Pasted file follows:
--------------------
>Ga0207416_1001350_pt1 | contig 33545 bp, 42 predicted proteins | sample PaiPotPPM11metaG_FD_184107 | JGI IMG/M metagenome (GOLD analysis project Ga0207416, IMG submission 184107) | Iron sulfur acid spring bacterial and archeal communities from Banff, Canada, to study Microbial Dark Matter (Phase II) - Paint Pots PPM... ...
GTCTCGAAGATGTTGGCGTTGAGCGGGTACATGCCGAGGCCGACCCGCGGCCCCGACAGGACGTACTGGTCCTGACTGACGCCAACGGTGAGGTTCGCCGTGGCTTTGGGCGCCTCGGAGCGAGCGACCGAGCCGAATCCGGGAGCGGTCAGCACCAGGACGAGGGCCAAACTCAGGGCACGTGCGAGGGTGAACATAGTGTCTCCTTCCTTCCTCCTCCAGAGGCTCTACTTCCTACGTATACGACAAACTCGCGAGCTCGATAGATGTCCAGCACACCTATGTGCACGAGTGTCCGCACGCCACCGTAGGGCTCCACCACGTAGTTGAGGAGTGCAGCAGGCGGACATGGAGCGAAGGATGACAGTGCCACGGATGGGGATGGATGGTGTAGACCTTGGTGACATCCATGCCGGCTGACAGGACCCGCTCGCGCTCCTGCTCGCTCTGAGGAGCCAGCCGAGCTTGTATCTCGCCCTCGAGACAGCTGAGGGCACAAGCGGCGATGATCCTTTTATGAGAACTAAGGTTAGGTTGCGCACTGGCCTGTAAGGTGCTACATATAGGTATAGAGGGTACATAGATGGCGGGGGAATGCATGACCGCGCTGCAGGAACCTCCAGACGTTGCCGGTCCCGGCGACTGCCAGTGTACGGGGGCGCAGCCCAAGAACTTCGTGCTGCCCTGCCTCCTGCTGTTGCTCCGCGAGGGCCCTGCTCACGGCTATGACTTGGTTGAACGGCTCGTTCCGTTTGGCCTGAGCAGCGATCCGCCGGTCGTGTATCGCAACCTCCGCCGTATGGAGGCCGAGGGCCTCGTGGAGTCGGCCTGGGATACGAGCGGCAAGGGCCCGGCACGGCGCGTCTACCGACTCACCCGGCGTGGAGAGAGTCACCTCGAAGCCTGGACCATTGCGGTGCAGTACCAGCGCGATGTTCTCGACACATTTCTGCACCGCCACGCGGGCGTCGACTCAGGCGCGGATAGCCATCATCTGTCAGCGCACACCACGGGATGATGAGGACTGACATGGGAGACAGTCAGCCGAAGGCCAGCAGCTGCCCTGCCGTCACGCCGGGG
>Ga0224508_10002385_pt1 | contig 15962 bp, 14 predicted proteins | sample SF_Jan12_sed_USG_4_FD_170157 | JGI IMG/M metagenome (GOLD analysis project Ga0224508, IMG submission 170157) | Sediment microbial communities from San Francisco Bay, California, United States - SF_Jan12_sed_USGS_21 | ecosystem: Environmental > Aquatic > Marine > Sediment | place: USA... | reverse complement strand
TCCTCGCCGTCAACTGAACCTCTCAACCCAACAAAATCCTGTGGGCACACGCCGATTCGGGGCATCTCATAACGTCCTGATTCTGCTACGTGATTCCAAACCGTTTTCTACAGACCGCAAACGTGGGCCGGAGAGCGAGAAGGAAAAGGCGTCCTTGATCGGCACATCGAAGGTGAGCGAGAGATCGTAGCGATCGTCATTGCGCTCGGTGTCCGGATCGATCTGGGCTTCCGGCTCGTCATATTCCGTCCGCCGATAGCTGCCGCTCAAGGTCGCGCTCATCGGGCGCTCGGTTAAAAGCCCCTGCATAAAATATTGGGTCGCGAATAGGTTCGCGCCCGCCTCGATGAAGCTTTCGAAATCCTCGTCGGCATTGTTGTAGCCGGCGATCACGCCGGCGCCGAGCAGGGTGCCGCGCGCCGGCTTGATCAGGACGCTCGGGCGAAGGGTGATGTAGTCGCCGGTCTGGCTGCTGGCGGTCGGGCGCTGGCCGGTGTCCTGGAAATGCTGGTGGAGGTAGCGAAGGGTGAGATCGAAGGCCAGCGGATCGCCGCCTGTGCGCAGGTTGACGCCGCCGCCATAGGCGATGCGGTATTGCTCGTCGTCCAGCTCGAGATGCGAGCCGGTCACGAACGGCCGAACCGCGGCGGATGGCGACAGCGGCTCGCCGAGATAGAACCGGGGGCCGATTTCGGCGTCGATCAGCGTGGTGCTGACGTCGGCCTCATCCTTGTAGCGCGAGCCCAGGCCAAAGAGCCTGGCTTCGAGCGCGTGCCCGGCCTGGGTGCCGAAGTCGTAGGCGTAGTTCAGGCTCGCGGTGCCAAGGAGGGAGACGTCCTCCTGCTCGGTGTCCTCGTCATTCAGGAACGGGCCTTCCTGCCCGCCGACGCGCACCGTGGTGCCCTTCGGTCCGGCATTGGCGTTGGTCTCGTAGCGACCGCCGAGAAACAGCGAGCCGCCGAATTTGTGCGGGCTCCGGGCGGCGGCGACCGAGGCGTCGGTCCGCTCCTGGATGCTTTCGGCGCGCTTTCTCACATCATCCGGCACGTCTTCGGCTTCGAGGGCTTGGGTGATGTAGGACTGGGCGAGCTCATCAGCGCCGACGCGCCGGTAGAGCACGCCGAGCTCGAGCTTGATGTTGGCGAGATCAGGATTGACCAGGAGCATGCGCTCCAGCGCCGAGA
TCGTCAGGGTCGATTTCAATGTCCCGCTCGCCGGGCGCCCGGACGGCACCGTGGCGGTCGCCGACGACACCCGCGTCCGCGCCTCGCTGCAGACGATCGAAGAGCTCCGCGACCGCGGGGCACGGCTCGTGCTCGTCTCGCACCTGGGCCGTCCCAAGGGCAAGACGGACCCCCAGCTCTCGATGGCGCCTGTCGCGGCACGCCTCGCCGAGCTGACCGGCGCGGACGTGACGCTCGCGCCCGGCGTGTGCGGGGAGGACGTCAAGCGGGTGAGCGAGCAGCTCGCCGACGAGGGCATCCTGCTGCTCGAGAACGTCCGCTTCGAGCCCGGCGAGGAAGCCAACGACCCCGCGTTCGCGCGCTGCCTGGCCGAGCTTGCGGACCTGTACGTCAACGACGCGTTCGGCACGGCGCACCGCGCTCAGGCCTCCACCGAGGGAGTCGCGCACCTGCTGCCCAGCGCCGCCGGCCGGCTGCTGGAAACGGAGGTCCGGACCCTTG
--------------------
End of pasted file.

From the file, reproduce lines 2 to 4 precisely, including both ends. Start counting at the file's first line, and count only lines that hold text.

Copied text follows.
GTCTCGAAGATGTTGGCGTTGAGCGGGTACATGCCGAGGCCGACCCGCGGCCCCGACAGGACGTACTGGTCCTGACTGACGCCAACGGTGAGGTTCGCCGTGGCTTTGGGCGCCTCGGAGCGAGCGACCGAGCCGAATCCGGGAGCGGTCAGCACCAGGACGAGGGCCAAACTCAGGGCACGTGCGAGGGTGAACATAGTGTCTCCTTCCTTCCTCCTCCAGAGGCTCTACTTCCTACGTATACGACAAACTCGCGAGCTCGATAGATGTCCAGCACACCTATGTGCACGAGTGTCCGCACGCCACCGTAGGGCTCCACCACGTAGTTGAGGAGTGCAGCAGGCGGACATGGAGCGAAGGATGACAGTGCCACGGATGGGGATGGATGGTGTAGACCTTGGTGACATCCATGCCGGCTGACAGGACCCGCTCGCGCTCCTGCTCGCTCTGAGGAGCCAGCCGAGCTTGTATCTCGCCCTCGAGACAGCTGAGGGCACAAGCGGCGATGATCCTTTTATGAGAACTAAGGTTAGGTTGCGCACTGGCCTGTAAGGTGCTACATATAGGTATAGAGGGTACATAGATGGCGGGGGAATGCATGACCGCGCTGCAGGAACCTCCAGACGTTGCCGGTCCCGGCGACTGCCAGTGTACGGGGGCGCAGCCCAAGAACTTCGTGCTGCCCTGCCTCCTGCTGTTGCTCCGCGAGGGCCCTGCTCACGGCTATGACTTGGTTGAACGGCTCGTTCCGTTTGGCCTGAGCAGCGATCCGCCGGTCGTGTATCGCAACCTCCGCCGTATGGAGGCCGAGGGCCTCGTGGAGTCGGCCTGGGATACGAGCGGCAAGGGCCCGGCACGGCGCGTCTACCGACTCACCCGGCGTGGAGAGAGTCACCTCGAAGCCTGGACCATTGCGGTGCAGTACCAGCGCGATGTTCTCGACACATTTCTGCACCGCCACGCGGGCGTCGACTCAGGCGCGGATAGCCATCATCTGTCAGCGCACACCACGGGATGATGAGGACTGACATGGGAGACAGTCAGCCGAAGGCCAGCAGCTGCCCTGCCGTCACGCCGGGG
>Ga0224508_10002385_pt1 | contig 15962 bp, 14 predicted proteins | sample SF_Jan12_sed_USG_4_FD_170157 | JGI IMG/M metagenome (GOLD analysis project Ga0224508, IMG submission 170157) | Sediment microbial communities from San Francisco Bay, California, United States - SF_Jan12_sed_USGS_21 | ecosystem: Environmental > Aquatic > Marine > Sediment | place: USA... | reverse complement strand
TCCTCGCCGTCAACTGAACCTCTCAACCCAACAAAATCCTGTGGGCACACGCCGATTCGGGGCATCTCATAACGTCCTGATTCTGCTACGTGATTCCAAACCGTTTTCTACAGACCGCAAACGTGGGCCGGAGAGCGAGAAGGAAAAGGCGTCCTTGATCGGCACATCGAAGGTGAGCGAGAGATCGTAGCGATCGTCATTGCGCTCGGTGTCCGGATCGATCTGGGCTTCCGGCTCGTCATATTCCGTCCGCCGATAGCTGCCGCTCAAGGTCGCGCTCATCGGGCGCTCGGTTAAAAGCCCCTGCATAAAATATTGGGTCGCGAATAGGTTCGCGCCCGCCTCGATGAAGCTTTCGAAATCCTCGTCGGCATTGTTGTAGCCGGCGATCACGCCGGCGCCGAGCAGGGTGCCGCGCGCCGGCTTGATCAGGACGCTCGGGCGAAGGGTGATGTAGTCGCCGGTCTGGCTGCTGGCGGTCGGGCGCTGGCCGGTGTCCTGGAAATGCTGGTGGAGGTAGCGAAGGGTGAGATCGAAGGCCAGCGGATCGCCGCCTGTGCGCAGGTTGACGCCGCCGCCATAGGCGATGCGGTATTGCTCGTCGTCCAGCTCGAGATGCGAGCCGGTCACGAACGGCCGAACCGCGGCGGATGGCGACAGCGGCTCGCCGAGATAGAACCGGGGGCCGATTTCGGCGTCGATCAGCGTGGTGCTGACGTCGGCCTCATCCTTGTAGCGCGAGCCCAGGCCAAAGAGCCTGGCTTCGAGCGCGTGCCCGGCCTGGGTGCCGAAGTCGTAGGCGTAGTTCAGGCTCGCGGTGCCAAGGAGGGAGACGTCCTCCTGCTCGGTGTCCTCGTCATTCAGGAACGGGCCTTCCTGCCCGCCGACGCGCACCGTGGTGCCCTTCGGTCCGGCATTGGCGTTGGTCTCGTAGCGACCGCCGAGAAACAGCGAGCCGCCGAATTTGTGCGGGCTCCGGGCGGCGGCGACCGAGGCGTCGGTCCGCTCCTGGATGCTTTCGGCGCGCTTTCTCACATCATCCGGCACGTCTTCGGCTTCGAGGGCTTGGGTGATGTAGGACTGGGCGAGCTCATCAGCGCCGACGCGCCGGTAGAGCACGCCGAGCTCGAGCTTGATGTTGGCGAGATCAGGATTGACCAGGAGCATGCGCTCCAGCGCCGAGA